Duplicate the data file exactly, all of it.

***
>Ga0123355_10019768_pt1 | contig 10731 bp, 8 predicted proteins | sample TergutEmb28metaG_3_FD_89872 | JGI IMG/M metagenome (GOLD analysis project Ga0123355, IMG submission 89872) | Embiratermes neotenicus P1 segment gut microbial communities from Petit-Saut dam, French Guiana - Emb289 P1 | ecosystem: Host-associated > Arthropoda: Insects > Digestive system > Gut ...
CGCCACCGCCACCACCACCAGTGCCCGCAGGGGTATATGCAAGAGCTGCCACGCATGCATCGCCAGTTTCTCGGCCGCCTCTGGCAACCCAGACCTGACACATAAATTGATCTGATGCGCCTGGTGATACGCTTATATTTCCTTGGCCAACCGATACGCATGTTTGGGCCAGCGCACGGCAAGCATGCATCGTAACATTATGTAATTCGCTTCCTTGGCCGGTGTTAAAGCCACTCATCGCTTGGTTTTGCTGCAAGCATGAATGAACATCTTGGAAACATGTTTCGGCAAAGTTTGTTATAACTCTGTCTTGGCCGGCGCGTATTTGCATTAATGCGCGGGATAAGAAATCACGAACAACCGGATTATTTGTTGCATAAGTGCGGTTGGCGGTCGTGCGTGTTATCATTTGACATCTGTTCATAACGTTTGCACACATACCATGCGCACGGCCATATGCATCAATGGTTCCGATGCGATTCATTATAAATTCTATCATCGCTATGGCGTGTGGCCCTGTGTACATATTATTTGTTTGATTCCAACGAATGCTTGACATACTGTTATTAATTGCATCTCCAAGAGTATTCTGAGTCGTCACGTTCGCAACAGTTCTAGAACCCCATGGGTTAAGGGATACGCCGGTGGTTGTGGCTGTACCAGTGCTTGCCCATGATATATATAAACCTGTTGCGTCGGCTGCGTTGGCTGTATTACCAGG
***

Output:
>Ga0123355_10019768_pt1 | contig 10731 bp, 8 predicted proteins | sample TergutEmb28metaG_3_FD_89872 | JGI IMG/M metagenome (GOLD analysis project Ga0123355, IMG submission 89872) | Embiratermes neotenicus P1 segment gut microbial communities from Petit-Saut dam, French Guiana - Emb289 P1 | ecosystem: Host-associated > Arthropoda: Insects > Digestive system > Gut ...
CGCCACCGCCACCACCACCAGTGCCCGCAGGGGTATATGCAAGAGCTGCCACGCATGCATCGCCAGTTTCTCGGCCGCCTCTGGCAACCCAGACCTGACACATAAATTGATCTGATGCGCCTGGTGATACGCTTATATTTCCTTGGCCAACCGATACGCATGTTTGGGCCAGCGCACGGCAAGCATGCATCGTAACATTATGTAATTCGCTTCCTTGGCCGGTGTTAAAGCCACTCATCGCTTGGTTTTGCTGCAAGCATGAATGAACATCTTGGAAACATGTTTCGGCAAAGTTTGTTATAACTCTGTCTTGGCCGGCGCGTATTTGCATTAATGCGCGGGATAAGAAATCACGAACAACCGGATTATTTGTTGCATAAGTGCGGTTGGCGGTCGTGCGTGTTATCATTTGACATCTGTTCATAACGTTTGCACACATACCATGCGCACGGCCATATGCATCAATGGTTCCGATGCGATTCATTATAAATTCTATCATCGCTATGGCGTGTGGCCCTGTGTACATATTATTTGTTTGATTCCAACGAATGCTTGACATACTGTTATTAATTGCATCTCCAAGAGTATTCTGAGTCGTCACGTTCGCAACAGTTCTAGAACCCCATGGGTTAAGGGATACGCCGGTGGTTGTGGCTGTACCAGTGCTTGCCCATGATATATATAAACCTGTTGCGTCGGCTGCGTTGGCTGTATTACCAGG